Understanding skin cancer
Your best defense against skin cancer is to find it early. Finding cancer early provides you with more treatment options and chance at positive outcomes.
Seeing your doctor regularly and learning to recognize the signs and risks of skin cancer is essential to catching the disease before it spreads to other areas.
At Baptist MD Anderson, we follow MD Anderson’s model of outstanding patient care, research, prevention and education. Our commitment is to bring world-renowned cancer care close to home.
Know what to look for
Signs of Skin Cancer
The only way to know for sure whether a mole or spot on your skin is cancer is to have a doctor look at it. If you have any of these signs, it’s best to make an appointment with a dermatologist.
Skin cancer risk factors include:
- Blonde or red hair, light eye color, and fair skin that freckles or sunburns easily
- Sun exposure
- Tanning bed exposure
- Previous skin cancer
- Previous skin injuries, such as a major scar
- Family history of melanoma
- Excessive moles – 50 or more
- Compromised immune system
While skin cancer can happen to anyone, there are steps you can take to reduce your risk of this disease:
- Avoid sunburns
- Use broad spectrum SPF
- Avoid tanning, especially UV tanning beds
- Seek the shade
- Wear sun-resistant clothing
- Examine your skin each month to look for changes to moles and other skin spots
Catching skin cancer early
Screening improves your chances of detecting cancer at an early stage, when it is easier to treat, and may help limit the spread to other areas of your body. While sun and tanning bed exposure increase your risk, skin cancer can happen to anyone.
Early-stage skin cancer is curable and when treated early, you have a better chance of a successful cure and maintaining a good quality of life.
When should you have skin cancer screening?
You can do monthly self-exams using the ‘ABCDE’ rule to help you identify changes to moles and other skin spots that you should get checked out by your primary care doctor or dermatologist:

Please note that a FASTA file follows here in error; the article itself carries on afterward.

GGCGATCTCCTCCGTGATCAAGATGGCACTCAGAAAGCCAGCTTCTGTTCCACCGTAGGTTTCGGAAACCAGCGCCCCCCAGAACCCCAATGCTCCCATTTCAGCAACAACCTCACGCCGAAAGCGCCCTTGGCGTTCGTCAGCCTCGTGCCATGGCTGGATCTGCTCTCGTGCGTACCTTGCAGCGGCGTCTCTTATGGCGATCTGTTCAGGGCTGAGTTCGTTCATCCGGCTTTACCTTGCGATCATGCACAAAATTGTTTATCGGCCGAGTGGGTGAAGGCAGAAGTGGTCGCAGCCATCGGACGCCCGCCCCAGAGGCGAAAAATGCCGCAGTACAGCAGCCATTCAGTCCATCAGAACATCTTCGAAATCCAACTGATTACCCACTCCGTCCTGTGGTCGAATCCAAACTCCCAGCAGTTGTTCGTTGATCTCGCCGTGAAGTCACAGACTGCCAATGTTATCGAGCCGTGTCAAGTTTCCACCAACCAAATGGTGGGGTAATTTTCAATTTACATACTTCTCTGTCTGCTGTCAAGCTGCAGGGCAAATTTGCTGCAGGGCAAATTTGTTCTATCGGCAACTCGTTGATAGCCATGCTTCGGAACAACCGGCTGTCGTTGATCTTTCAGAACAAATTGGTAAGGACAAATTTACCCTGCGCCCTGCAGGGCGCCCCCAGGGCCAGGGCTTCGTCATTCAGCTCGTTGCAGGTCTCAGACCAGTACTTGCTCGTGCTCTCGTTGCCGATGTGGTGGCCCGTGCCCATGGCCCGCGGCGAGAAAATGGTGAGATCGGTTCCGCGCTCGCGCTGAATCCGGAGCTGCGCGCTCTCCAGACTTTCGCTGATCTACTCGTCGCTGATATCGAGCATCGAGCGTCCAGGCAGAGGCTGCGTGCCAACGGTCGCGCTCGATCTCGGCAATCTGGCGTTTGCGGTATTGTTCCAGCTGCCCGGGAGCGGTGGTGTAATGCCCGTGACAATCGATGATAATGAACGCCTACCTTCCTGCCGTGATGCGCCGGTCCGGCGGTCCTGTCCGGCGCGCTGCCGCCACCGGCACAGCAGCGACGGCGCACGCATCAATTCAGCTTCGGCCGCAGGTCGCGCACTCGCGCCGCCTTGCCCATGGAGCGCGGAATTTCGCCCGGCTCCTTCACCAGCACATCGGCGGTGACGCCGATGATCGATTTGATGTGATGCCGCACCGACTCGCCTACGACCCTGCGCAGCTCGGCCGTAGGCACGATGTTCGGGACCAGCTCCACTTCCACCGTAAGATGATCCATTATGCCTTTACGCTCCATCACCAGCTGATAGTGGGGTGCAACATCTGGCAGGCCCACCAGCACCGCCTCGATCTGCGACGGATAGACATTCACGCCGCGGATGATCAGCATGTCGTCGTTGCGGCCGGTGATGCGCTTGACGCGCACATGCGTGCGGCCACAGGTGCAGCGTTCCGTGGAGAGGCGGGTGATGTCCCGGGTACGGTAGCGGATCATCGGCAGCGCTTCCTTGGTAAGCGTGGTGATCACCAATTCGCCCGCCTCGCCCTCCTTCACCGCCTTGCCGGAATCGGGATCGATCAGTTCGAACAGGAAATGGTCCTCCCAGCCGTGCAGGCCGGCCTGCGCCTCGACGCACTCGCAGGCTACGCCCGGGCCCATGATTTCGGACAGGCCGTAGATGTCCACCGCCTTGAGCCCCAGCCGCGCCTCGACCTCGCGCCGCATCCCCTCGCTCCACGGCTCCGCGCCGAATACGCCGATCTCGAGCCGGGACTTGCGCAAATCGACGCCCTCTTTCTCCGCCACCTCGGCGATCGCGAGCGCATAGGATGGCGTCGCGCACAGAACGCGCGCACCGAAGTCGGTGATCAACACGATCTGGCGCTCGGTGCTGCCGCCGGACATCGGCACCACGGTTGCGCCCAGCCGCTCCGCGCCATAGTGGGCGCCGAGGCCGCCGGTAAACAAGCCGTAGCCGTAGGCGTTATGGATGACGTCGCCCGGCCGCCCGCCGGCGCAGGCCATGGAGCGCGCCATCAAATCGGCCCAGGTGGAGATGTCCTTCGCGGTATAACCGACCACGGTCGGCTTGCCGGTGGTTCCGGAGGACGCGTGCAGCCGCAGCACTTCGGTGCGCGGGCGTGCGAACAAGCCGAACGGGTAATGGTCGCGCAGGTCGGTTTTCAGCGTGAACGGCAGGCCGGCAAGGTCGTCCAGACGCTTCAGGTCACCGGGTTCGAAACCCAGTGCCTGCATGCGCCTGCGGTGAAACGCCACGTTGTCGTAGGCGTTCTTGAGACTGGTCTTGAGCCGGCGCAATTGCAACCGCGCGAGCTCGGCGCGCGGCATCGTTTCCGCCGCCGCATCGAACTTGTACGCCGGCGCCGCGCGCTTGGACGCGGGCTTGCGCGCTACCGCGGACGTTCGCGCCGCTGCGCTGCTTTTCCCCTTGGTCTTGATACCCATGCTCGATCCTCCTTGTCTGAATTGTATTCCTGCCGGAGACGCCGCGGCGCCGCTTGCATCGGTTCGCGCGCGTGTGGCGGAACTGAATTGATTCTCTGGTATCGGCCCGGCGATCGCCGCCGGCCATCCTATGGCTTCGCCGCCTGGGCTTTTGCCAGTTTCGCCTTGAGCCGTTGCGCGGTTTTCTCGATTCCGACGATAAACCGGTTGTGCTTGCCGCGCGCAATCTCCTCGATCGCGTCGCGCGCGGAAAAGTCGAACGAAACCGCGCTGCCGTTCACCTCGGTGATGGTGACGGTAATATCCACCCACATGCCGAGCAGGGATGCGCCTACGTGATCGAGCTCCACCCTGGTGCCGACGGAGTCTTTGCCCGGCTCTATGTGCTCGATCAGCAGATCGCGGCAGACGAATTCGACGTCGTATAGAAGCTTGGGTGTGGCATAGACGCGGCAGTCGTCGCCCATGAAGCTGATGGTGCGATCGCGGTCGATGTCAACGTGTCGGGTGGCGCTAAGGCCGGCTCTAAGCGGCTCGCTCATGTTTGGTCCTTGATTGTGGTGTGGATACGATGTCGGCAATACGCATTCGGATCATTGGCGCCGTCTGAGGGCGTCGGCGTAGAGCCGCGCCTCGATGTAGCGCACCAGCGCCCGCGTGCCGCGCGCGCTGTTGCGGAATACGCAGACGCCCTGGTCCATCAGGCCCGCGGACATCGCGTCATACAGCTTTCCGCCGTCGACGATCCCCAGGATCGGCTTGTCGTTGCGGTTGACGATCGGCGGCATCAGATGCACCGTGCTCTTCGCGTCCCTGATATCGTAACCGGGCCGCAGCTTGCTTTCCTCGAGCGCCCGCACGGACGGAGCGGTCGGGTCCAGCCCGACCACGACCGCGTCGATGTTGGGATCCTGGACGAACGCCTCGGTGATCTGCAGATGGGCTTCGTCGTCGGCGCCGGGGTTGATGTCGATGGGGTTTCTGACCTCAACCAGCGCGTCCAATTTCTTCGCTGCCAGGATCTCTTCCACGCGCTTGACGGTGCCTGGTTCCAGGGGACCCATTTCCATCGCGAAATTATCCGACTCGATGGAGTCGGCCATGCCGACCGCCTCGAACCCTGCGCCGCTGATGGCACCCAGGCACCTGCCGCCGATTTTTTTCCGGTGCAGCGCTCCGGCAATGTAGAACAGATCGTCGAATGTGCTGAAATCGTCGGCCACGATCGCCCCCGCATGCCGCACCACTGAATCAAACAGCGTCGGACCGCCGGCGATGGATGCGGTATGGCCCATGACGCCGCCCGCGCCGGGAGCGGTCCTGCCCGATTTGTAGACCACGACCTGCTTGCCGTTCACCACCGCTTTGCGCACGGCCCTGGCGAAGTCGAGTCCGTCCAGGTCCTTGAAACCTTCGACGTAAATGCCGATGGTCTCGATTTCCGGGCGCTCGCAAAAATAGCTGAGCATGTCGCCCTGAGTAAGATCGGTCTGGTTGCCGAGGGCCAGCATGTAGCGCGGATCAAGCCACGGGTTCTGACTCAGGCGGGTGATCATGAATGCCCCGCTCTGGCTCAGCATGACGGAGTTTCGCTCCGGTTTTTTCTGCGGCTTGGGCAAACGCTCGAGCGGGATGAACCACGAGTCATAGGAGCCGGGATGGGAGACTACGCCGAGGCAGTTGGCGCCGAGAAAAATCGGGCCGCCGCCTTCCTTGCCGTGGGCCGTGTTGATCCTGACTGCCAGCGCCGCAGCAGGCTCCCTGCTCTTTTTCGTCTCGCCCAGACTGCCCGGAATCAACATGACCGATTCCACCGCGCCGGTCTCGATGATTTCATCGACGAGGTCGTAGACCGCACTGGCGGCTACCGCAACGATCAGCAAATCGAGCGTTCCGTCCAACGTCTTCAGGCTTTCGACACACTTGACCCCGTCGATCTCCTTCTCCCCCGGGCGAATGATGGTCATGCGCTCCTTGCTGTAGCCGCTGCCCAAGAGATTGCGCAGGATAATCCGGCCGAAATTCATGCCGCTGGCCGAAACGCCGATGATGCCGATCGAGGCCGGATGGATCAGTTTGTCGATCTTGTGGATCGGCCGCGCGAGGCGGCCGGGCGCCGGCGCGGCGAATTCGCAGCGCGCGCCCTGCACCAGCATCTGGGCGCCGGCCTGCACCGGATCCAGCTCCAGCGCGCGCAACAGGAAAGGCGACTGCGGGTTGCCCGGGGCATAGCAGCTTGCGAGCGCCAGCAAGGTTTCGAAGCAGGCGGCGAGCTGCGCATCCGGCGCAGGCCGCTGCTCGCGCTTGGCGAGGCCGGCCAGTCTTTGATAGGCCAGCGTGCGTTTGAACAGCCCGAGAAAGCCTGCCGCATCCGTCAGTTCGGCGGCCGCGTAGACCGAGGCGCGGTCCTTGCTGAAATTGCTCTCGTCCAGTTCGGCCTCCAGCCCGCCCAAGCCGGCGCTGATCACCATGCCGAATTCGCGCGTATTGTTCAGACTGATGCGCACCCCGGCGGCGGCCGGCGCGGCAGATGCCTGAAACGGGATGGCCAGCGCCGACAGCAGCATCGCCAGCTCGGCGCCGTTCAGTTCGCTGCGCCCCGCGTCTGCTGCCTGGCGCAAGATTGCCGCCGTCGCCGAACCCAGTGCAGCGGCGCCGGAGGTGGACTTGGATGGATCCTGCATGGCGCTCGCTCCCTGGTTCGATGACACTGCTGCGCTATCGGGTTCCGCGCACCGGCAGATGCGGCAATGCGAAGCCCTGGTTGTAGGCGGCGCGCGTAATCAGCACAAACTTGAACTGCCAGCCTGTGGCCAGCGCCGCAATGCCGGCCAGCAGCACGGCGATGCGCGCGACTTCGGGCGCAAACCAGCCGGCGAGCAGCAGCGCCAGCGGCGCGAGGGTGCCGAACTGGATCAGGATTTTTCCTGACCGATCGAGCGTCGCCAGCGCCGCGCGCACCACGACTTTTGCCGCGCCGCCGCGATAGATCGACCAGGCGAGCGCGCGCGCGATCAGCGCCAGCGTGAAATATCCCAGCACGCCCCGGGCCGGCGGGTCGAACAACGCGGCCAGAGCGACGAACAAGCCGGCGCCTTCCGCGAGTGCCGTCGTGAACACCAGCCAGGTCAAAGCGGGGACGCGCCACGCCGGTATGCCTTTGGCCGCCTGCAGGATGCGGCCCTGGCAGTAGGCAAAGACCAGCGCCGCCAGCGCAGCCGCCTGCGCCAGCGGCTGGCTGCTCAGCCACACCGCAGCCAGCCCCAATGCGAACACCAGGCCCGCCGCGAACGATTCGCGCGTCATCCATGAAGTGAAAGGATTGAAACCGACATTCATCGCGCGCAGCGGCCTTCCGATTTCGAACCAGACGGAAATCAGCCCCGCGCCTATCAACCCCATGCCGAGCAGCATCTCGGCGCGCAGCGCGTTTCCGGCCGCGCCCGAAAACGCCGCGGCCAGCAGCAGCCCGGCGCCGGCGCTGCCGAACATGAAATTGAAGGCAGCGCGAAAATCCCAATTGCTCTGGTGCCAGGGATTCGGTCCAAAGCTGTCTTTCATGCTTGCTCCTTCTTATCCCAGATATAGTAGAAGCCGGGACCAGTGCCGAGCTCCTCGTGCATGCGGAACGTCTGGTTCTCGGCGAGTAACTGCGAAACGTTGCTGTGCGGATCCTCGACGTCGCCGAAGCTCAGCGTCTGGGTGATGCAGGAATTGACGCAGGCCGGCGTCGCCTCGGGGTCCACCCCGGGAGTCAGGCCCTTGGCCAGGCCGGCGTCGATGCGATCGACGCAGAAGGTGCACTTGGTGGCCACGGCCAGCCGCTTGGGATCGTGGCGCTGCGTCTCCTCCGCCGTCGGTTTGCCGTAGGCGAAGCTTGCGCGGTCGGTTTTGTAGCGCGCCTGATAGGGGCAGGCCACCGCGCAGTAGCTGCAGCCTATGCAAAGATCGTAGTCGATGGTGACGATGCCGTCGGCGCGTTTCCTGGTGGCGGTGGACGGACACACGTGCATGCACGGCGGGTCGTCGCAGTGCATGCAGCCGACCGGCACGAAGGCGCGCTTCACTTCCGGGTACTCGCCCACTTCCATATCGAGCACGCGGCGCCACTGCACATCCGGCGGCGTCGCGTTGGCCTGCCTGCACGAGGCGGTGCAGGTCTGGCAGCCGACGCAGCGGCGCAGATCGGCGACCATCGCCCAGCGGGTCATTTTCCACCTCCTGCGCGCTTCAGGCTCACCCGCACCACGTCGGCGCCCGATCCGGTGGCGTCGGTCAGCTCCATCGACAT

- A = asymmetry (one half of the mole does not match the other half)
- B = border irregularity (edges of the mole are ragged or blurred)
- C = color (pigmentation of the mole is not uniform, with varying degrees of brown or black)
- D = diameter of more than ¼ inch (about the size of a pencil eraser)
- E = evolving (the mole is changing over time)
In addition, we recommend regular skin cancer screening exams by a doctor for high-risk individuals who identify with one of more of the following criteria:
- Family history of skin cancer
- Previous personal skin cancer history
- Frequent sun exposure
- Frequent tanning bed exposure
- Pre-cancerous cell detection on the skin
Regardless of your personal risk factors, you should become familiar with your skin so you can notify your primary care doctor or dermatologist immediately if you notice any changes.
If you have any questions, we have you covered. We have nurse navigators available to guide you through every step of your care. Request an appointment or speak to a nurse navigator by phone or online.
Skin Cancer Clinic
Within our specialized, multidisciplinary clinics, we bring together our team of experts to care for your mind, body and spirit - all under one roof. Each of our clinics are singularly focused on your specific needs and treatment.
Need Directions? The skin cancer clinic is located at the Baptist MD Anderson Cancer Center.
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I have always been very diligent about using sunblock, but that screening was my ‘Aha!’ moment.
— SARA MCKEE, skin cancer survivor
After taking part in running a skin screening tent at a local event, Sara knew it was time to get her own skin looked at, too. And she’s very glad she did.